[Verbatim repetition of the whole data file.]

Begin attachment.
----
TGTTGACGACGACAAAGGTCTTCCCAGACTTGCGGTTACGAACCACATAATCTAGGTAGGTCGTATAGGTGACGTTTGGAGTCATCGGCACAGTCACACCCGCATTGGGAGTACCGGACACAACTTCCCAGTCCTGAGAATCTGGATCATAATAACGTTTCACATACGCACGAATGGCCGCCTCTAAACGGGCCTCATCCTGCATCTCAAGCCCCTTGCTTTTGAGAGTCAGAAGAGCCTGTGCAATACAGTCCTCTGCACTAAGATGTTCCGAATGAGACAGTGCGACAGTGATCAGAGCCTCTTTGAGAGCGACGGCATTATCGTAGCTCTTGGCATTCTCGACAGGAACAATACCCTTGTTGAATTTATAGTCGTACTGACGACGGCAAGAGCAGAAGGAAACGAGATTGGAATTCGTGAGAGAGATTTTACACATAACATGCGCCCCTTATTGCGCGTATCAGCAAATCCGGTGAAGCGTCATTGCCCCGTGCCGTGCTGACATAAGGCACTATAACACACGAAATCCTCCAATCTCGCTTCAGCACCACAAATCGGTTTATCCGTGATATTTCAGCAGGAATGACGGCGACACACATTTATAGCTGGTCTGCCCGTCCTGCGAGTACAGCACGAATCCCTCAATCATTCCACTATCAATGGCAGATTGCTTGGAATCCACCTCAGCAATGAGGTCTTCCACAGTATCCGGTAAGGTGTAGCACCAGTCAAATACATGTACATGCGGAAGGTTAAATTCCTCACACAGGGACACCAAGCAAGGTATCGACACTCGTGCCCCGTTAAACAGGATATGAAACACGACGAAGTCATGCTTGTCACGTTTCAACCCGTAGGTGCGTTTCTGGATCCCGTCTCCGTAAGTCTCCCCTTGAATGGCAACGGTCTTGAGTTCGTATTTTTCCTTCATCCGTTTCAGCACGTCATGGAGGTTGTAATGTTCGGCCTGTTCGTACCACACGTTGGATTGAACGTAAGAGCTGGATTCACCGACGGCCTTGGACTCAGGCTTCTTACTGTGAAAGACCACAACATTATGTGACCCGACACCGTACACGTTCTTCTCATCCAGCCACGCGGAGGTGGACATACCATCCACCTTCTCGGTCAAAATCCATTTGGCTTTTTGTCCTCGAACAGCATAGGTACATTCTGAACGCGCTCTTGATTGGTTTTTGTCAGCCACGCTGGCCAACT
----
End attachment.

TGTTGACGACGACAAAGGTCTTCCCAGACTTGCGGTTACGAACCACATAATCTAGGTAGGTCGTATAGGTGACGTTTGGAGTCATCGGCACAGTCACACCCGCATTGGGAGTACCGGACACAACTTCCCAGTCCTGAGAATCTGGATCATAATAACGTTTCACATACGCACGAATGGCCGCCTCTAAACGGGCCTCATCCTGCATCTCAAGCCCCTTGCTTTTGAGAGTCAGAAGAGCCTGTGCAATACAGTCCTCTGCACTAAGATGTTCCGAATGAGACAGTGCGACAGTGATCAGAGCCTCTTTGAGAGCGACGGCATTATCGTAGCTCTTGGCATTCTCGACAGGAACAATACCCTTGTTGAATTTATAGTCGTACTGACGACGGCAAGAGCAGAAGGAAACGAGATTGGAATTCGTGAGAGAGATTTTACACATAACATGCGCCCCTTATTGCGCGTATCAGCAAATCCGGTGAAGCGTCATTGCCCCGTGCCGTGCTGACATAAGGCACTATAACACACGAAATCCTCCAATCTCGCTTCAGCACCACAAATCGGTTTATCCGTGATATTTCAGCAGGAATGACGGCGACACACATTTATAGCTGGTCTGCCCGTCCTGCGAGTACAGCACGAATCCCTCAATCATTCCACTATCAATGGCAGATTGCTTGGAATCCACCTCAGCAATGAGGTCTTCCACAGTATCCGGTAAGGTGTAGCACCAGTCAAATACATGTACATGCGGAAGGTTAAATTCCTCACACAGGGACACCAAGCAAGGTATCGACACTCGTGCCCCGTTAAACAGGATATGAAACACGACGAAGTCATGCTTGTCACGTTTCAACCCGTAGGTGCGTTTCTGGATCCCGTCTCCGTAAGTCTCCCCTTGAATGGCAACGGTCTTGAGTTCGTATTTTTCCTTCATCCGTTTCAGCACGTCATGGAGGTTGTAATGTTCGGCCTGTTCGTACCACACGTTGGATTGAACGTAAGAGCTGGATTCACCGACGGCCTTGGACTCAGGCTTCTTACTGTGAAAGACCACAACATTATGTGACCCGACACCGTACACGTTCTTCTCATCCAGCCACGCGGAGGTGGACATACCATCCACCTTCTCGGTCAAAATCCATTTGGCTTTTTGTCCTCGAACAGCATAGGTACATTCTGAACGCGCTCTTGATTGGTTTTTGTCAGCCACGCTGGCCAACT